Karen Gwyer – Harangue The DJ
On Good Friday the Guardian Guide published a Harangue The DJ feature with Karen Gwyer. The published article had been edited, with Karen’s answers including female artists cut from the final version. Here is the full text, with the sections mentioning female artists restored.
The track that currently gets the most rewinds
So effortlessly beautiful and driving with the sickest, crafty chord combinations. How I would have loved to be a fly on the wall during the production of this track.
The track I wish I’d signed to my label
Comprehensively swamping the two biggest bases in my quest for dancefloor badness, this track is at the same time quite weird and very banging.
The track that’s been unfairly slept on this year
To be fair, A2 is gorgeous as well on this brilliant Meakusma release.
The track I’d play to show off my eclectic tastes
A drifting journey through 70’s Africa, full of overwhelming generosity and occasional tragedy: the story behind the recording of this and the rest of the tracks on the wonderful double LP “Moshi” is as incredible as the music, and the lovely liner notes don’t even tell it all.
The track that got me out of bed this morning
This particular piece among Carl Stone’s many masterpieces helped iron out the chinks just a little bit.
The track I wish I’d never played
Everything about this track is exactly what I would give my right arm to be able to do and it kills me that I can’t even touch its shifty little details. Like a teasing, greasy piglet.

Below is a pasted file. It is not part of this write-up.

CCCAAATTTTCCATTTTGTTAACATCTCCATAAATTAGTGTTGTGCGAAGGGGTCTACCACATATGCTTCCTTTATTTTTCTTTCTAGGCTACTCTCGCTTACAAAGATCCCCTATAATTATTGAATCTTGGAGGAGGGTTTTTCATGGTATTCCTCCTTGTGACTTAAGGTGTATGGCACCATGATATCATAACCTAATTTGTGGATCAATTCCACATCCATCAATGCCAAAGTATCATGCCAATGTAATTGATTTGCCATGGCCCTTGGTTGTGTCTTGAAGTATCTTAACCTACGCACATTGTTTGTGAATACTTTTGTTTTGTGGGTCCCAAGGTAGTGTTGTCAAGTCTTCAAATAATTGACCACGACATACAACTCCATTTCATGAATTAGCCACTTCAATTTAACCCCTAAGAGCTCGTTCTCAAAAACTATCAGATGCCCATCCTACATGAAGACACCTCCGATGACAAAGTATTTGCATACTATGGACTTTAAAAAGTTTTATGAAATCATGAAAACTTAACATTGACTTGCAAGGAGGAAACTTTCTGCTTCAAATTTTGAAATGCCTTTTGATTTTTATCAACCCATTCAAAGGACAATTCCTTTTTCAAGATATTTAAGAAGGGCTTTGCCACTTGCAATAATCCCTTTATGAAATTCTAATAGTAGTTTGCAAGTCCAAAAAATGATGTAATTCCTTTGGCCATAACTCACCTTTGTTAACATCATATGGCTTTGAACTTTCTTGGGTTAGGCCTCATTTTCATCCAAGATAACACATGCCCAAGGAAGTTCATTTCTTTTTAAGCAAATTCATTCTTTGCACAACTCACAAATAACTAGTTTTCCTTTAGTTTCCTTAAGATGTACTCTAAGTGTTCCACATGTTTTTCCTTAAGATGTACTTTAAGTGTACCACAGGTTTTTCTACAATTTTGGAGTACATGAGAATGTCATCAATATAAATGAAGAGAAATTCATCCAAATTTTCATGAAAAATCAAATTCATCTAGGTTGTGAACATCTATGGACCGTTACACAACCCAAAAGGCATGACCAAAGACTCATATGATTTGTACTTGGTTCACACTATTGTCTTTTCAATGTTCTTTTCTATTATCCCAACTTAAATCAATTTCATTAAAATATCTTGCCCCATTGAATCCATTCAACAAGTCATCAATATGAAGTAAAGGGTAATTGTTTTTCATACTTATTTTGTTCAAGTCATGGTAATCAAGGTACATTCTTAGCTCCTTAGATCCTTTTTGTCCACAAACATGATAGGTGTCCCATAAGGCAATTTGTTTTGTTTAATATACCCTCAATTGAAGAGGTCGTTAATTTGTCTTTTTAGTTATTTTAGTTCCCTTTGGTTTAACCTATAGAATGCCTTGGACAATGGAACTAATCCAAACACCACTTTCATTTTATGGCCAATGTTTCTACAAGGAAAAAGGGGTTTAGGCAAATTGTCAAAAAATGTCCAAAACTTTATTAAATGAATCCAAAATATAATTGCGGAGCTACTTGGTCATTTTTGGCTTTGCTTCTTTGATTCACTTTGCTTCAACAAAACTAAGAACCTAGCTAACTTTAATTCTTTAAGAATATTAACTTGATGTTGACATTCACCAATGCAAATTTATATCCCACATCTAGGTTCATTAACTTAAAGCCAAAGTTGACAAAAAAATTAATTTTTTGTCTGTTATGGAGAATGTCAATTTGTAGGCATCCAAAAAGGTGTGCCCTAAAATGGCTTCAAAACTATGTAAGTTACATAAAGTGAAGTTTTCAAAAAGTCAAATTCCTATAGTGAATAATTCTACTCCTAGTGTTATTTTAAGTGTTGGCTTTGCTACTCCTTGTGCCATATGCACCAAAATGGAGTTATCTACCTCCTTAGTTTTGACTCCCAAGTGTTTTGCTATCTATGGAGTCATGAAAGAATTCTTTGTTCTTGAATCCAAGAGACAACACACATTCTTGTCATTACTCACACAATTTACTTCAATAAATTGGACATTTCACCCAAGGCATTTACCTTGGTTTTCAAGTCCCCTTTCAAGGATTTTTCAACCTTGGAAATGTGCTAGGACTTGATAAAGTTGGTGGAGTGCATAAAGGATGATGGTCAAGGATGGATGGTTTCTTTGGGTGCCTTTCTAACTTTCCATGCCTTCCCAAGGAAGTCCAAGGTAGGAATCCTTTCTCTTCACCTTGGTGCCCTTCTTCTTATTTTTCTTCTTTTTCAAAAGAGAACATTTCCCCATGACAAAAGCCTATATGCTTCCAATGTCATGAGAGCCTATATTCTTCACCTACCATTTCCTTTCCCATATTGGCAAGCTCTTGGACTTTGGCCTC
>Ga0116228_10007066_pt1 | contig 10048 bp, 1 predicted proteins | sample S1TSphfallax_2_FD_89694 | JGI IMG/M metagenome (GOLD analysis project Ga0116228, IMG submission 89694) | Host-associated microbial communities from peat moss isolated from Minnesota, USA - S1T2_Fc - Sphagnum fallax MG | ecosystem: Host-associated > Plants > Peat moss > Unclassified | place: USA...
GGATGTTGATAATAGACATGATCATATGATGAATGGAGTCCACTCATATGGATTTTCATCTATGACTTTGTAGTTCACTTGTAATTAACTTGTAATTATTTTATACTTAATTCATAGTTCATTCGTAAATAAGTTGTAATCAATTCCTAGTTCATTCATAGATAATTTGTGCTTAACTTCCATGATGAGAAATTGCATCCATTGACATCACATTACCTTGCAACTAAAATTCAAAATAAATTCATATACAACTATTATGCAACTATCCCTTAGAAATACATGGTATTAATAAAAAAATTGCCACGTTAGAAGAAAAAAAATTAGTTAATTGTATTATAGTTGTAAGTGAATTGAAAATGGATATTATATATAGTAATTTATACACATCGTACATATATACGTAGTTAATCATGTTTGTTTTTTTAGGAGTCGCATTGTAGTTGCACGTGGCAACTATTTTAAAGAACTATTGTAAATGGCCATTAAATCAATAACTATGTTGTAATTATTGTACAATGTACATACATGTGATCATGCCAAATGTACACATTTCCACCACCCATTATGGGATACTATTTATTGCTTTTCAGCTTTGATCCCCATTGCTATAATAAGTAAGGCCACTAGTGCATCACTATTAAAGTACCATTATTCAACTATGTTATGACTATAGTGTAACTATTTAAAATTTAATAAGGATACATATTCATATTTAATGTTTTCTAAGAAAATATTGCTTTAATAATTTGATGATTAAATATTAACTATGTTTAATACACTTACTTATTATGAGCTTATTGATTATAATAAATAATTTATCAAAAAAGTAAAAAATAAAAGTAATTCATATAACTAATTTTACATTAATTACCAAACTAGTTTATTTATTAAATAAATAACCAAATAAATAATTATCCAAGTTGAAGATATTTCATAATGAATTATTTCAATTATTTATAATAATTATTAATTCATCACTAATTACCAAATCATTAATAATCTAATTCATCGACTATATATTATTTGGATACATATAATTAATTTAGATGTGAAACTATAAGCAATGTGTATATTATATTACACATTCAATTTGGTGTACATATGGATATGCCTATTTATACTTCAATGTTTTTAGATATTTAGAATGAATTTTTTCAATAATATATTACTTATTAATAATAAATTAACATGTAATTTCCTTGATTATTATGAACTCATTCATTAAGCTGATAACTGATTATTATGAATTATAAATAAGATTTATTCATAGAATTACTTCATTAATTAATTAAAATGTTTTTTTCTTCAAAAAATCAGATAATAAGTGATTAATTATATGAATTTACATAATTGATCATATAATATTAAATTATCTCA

The track I’d play at my auntie’s wedding
Judging by her bafflement turned enthusiasm for the profusion of dancefloor oddities at my wedding, my aunt would be happy to lose a few degrees of dignity to this one.
The best track by my favourite new artist
Oof, it’s just pure heat, this one. Needs a proper release!
The ideal festival track
One of the meatiest, most beautiful techno tracks there ever was, this would be my ideal big dance crowd tune in a parallel world where I’m a big dance crowd DJ. It whips up a frenzy, then it’s time for a little breather, and finally the whole thing pounds back in like a heavenly hailstorm.
The track I’d play at my funeral
When I was small, my mum would often play this and the other Nocturnes on the piano, and it’s one of the first pieces of music I can remember hearing. And still so beloved. Perfect to go out on.